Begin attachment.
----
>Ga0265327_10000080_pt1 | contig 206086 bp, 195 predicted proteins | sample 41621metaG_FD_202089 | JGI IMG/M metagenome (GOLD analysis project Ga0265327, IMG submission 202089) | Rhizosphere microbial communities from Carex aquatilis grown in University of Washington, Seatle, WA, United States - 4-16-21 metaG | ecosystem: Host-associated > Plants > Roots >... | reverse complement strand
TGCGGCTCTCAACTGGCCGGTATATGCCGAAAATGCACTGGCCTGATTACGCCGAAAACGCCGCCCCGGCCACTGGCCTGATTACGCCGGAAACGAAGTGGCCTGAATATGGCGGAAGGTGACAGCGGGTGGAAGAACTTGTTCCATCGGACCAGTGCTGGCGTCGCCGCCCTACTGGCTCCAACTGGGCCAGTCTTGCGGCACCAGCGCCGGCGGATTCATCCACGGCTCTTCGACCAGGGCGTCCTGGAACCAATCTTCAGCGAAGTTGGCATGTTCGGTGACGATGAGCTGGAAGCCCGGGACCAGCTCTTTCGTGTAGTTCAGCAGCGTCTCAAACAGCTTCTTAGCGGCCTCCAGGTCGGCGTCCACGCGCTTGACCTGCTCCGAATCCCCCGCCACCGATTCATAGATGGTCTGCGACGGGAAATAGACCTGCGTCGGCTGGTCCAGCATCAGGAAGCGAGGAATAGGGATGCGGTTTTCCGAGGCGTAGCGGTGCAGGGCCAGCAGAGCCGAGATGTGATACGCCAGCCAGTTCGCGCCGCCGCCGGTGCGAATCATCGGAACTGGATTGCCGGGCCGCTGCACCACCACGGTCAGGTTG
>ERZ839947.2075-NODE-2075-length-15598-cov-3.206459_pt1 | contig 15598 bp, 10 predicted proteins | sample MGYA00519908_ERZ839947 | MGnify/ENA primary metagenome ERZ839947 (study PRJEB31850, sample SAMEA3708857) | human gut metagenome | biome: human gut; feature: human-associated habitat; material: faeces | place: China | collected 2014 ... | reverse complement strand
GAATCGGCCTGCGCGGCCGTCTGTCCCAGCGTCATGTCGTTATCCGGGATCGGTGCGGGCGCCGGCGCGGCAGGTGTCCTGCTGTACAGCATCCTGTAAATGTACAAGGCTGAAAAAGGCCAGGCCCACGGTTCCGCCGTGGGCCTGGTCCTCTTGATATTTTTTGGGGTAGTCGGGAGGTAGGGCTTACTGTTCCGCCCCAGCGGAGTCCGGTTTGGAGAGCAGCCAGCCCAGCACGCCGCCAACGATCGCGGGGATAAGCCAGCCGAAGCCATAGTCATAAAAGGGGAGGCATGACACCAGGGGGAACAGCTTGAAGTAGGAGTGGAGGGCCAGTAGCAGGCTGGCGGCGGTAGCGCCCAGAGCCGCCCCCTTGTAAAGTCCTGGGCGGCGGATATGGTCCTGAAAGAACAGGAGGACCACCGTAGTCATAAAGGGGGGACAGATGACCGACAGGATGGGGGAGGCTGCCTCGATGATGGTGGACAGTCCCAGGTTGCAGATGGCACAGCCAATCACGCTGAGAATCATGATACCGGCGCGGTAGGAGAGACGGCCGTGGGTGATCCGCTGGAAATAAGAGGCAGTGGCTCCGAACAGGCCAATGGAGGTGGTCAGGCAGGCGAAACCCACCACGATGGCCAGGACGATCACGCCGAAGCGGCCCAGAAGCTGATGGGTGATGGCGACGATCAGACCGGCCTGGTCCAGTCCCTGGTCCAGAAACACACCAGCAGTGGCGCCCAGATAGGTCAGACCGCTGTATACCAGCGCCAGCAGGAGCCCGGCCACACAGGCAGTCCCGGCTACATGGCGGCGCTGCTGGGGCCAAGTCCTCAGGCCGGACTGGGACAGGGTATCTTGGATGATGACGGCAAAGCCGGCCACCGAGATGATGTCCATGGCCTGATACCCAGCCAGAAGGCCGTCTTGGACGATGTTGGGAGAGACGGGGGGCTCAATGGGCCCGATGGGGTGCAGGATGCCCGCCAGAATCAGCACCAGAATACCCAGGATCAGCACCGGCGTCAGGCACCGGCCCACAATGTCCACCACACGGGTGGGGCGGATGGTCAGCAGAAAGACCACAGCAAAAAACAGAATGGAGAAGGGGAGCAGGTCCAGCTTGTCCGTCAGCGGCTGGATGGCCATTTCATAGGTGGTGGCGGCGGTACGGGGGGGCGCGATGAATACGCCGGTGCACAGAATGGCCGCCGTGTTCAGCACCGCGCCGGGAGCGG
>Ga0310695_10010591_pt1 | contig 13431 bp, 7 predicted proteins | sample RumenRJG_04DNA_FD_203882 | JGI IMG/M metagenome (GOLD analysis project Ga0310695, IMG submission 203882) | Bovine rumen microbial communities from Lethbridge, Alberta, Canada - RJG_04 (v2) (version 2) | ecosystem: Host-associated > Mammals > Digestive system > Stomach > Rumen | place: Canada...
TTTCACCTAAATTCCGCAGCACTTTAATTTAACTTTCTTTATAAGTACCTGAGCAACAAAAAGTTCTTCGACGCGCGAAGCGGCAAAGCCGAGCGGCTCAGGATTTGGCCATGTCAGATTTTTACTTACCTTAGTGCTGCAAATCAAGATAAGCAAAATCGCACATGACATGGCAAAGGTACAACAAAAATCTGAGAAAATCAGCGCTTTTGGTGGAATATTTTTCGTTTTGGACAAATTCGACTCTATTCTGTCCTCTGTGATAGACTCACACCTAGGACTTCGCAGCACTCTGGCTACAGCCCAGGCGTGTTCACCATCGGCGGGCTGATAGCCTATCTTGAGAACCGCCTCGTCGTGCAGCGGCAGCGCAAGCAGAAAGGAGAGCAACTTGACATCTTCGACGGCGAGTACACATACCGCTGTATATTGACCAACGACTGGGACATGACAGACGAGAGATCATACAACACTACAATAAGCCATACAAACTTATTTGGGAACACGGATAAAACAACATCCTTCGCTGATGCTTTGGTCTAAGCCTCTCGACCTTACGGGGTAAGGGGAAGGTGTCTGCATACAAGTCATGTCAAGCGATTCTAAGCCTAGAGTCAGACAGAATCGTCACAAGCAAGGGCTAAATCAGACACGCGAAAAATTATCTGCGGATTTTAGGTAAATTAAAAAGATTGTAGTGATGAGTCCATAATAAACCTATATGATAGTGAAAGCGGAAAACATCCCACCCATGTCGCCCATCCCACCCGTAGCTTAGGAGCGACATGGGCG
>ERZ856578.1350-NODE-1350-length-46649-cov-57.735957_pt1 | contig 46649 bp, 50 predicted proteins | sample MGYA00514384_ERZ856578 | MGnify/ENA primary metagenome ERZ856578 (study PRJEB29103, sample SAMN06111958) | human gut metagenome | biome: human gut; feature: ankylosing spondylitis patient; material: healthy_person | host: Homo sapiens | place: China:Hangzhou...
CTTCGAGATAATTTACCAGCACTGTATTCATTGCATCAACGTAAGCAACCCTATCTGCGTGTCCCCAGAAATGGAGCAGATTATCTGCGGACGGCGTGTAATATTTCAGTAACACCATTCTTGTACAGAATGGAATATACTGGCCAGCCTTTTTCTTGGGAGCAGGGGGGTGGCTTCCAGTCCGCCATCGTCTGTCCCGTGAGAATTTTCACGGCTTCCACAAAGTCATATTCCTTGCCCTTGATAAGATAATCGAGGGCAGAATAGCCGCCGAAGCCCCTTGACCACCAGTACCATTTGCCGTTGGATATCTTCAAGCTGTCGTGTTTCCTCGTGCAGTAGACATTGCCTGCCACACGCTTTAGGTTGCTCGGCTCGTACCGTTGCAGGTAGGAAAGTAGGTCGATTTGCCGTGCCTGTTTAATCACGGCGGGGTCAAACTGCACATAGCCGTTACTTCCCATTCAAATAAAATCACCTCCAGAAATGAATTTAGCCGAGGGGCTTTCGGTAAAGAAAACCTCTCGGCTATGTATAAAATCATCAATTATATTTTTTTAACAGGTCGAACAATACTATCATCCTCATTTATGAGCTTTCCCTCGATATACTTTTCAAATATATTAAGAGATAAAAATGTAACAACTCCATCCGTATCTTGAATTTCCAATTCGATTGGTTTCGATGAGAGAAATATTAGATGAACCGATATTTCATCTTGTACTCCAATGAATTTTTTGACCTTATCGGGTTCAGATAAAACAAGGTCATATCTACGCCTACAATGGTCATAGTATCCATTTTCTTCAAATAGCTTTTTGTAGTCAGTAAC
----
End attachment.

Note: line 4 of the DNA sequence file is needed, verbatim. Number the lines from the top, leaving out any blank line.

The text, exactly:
GAATCGGCCTGCGCGGCCGTCTGTCCCAGCGTCATGTCGTTATCCGGGATCGGTGCGGGCGCCGGCGCGGCAGGTGTCCTGCTGTACAGCATCCTGTAAATGTACAAGGCTGAAAAAGGCCAGGCCCACGGTTCCGCCGTGGGCCTGGTCCTCTTGATATTTTTTGGGGTAGTCGGGAGGTAGGGCTTACTGTTCCGCCCCAGCGGAGTCCGGTTTGGAGAGCAGCCAGCCCAGCACGCCGCCAACGATCGCGGGGATAAGCCAGCCGAAGCCATAGTCATAAAAGGGGAGGCATGACACCAGGGGGAACAGCTTGAAGTAGGAGTGGAGGGCCAGTAGCAGGCTGGCGGCGGTAGCGCCCAGAGCCGCCCCCTTGTAAAGTCCTGGGCGGCGGATATGGTCCTGAAAGAACAGGAGGACCACCGTAGTCATAAAGGGGGGACAGATGACCGACAGGATGGGGGAGGCTGCCTCGATGATGGTGGACAGTCCCAGGTTGCAGATGGCACAGCCAATCACGCTGAGAATCATGATACCGGCGCGGTAGGAGAGACGGCCGTGGGTGATCCGCTGGAAATAAGAGGCAGTGGCTCCGAACAGGCCAATGGAGGTGGTCAGGCAGGCGAAACCCACCACGATGGCCAGGACGATCACGCCGAAGCGGCCCAGAAGCTGATGGGTGATGGCGACGATCAGACCGGCCTGGTCCAGTCCCTGGTCCAGAAACACACCAGCAGTGGCGCCCAGATAGGTCAGACCGCTGTATACCAGCGCCAGCAGGAGCCCGGCCACACAGGCAGTCCCGGCTACATGGCGGCGCTGCTGGGGCCAAGTCCTCAGGCCGGACTGGGACAGGGTATCTTGGATGATGACGGCAAAGCCGGCCACCGAGATGATGTCCATGGCCTGATACCCAGCCAGAAGGCCGTCTTGGACGATGTTGGGAGAGACGGGGGGCTCAATGGGCCCGATGGGGTGCAGGATGCCCGCCAGAATCAGCACCAGAATACCCAGGATCAGCACCGGCGTCAGGCACCGGCCCACAATGTCCACCACACGGGTGGGGCGGATGGTCAGCAGAAAGACCACAGCAAAAAACAGAATGGAGAAGGGGAGCAGGTCCAGCTTGTCCGTCAGCGGCTGGATGGCCATTTCATAGGTGGTGGCGGCGGTACGGGGGGGCGCGATGAATACGCCGGTGCACAGAATGGCCGCCGTGTTCAGCACCGCGCCGGGAGCGG